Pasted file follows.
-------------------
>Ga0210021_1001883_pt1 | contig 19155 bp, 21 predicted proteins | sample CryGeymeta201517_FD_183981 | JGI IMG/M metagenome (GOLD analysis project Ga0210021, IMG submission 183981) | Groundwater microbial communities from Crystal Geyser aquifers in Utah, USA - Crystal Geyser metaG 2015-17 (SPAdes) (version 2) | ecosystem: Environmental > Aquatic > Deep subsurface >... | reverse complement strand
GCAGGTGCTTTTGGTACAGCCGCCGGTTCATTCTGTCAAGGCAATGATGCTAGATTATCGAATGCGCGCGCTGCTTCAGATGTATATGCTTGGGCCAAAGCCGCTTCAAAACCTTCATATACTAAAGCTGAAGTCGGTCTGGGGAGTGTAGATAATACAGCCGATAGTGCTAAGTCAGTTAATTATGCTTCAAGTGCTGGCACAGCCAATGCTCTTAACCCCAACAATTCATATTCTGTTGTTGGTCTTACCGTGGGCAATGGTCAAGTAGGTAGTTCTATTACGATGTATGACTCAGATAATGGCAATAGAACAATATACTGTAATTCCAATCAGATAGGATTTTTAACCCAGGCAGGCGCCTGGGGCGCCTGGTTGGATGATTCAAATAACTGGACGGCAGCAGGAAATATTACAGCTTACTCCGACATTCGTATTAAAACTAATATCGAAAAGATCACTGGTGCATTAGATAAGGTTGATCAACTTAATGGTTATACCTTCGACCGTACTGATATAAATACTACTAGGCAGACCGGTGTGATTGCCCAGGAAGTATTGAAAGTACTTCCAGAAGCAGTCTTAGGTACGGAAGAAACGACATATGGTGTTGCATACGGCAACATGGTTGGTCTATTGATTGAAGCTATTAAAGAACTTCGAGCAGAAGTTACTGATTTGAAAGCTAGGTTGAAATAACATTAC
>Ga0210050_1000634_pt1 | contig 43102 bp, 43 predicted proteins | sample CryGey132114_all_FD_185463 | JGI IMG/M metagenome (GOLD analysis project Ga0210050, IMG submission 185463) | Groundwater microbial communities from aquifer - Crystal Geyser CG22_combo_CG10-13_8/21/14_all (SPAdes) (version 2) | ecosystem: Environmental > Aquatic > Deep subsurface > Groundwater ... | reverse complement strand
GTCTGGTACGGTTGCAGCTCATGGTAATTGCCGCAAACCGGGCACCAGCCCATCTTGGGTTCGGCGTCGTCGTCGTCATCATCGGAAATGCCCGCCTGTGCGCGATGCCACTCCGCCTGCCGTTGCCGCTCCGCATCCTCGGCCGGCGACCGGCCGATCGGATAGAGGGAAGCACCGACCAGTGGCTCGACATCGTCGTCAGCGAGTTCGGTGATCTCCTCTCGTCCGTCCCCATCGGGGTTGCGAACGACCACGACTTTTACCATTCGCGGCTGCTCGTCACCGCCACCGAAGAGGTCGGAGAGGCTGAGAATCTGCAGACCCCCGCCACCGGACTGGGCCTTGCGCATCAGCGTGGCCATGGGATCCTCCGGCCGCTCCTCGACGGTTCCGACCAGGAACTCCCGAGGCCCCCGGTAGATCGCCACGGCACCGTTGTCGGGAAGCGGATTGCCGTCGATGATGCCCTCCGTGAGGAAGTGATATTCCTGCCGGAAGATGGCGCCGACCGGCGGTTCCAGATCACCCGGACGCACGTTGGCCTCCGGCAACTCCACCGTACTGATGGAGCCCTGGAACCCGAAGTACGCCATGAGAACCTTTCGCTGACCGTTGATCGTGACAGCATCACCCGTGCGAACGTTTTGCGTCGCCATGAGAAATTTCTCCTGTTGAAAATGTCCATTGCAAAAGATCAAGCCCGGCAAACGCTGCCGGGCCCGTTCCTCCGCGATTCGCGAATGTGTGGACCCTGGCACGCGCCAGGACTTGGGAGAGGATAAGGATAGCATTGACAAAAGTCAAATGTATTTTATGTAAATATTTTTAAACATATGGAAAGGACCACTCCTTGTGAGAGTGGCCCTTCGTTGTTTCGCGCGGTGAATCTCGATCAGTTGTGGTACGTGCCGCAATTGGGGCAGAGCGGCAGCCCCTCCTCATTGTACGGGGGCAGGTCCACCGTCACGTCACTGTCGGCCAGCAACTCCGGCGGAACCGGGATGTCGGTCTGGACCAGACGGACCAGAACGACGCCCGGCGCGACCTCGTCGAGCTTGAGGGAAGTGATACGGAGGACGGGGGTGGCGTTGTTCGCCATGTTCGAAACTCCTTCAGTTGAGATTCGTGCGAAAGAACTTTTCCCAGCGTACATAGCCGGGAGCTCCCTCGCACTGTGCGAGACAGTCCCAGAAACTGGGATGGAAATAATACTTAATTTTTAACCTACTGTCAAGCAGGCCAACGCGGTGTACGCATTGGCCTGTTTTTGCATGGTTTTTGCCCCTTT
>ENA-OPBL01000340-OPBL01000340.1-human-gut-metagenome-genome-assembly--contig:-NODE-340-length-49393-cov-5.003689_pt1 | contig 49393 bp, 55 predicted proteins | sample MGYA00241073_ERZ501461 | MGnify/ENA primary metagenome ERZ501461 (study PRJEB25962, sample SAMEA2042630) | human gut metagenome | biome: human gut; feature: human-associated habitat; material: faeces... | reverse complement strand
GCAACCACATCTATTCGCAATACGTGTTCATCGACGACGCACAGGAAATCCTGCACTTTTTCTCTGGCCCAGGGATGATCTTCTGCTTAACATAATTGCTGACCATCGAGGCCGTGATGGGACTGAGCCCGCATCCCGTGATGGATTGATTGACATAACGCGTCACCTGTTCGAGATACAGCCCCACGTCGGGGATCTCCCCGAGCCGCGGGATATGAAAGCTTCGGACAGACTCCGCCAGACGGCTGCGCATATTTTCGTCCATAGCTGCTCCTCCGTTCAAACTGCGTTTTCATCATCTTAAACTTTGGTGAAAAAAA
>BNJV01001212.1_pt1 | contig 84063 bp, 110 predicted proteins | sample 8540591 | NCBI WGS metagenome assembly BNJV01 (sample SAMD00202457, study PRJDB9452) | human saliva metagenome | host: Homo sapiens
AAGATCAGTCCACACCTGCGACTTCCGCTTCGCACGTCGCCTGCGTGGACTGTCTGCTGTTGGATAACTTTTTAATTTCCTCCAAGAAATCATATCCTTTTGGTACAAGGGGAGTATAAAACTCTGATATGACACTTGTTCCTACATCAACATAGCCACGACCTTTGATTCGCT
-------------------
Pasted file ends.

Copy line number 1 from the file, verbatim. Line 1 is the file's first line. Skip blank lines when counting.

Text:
>Ga0210021_1001883_pt1 | contig 19155 bp, 21 predicted proteins | sample CryGeymeta201517_FD_183981 | JGI IMG/M metagenome (GOLD analysis project Ga0210021, IMG submission 183981) | Groundwater microbial communities from Crystal Geyser aquifers in Utah, USA - Crystal Geyser metaG 2015-17 (SPAdes) (version 2) | ecosystem: Environmental > Aquatic > Deep subsurface >... | reverse complement strand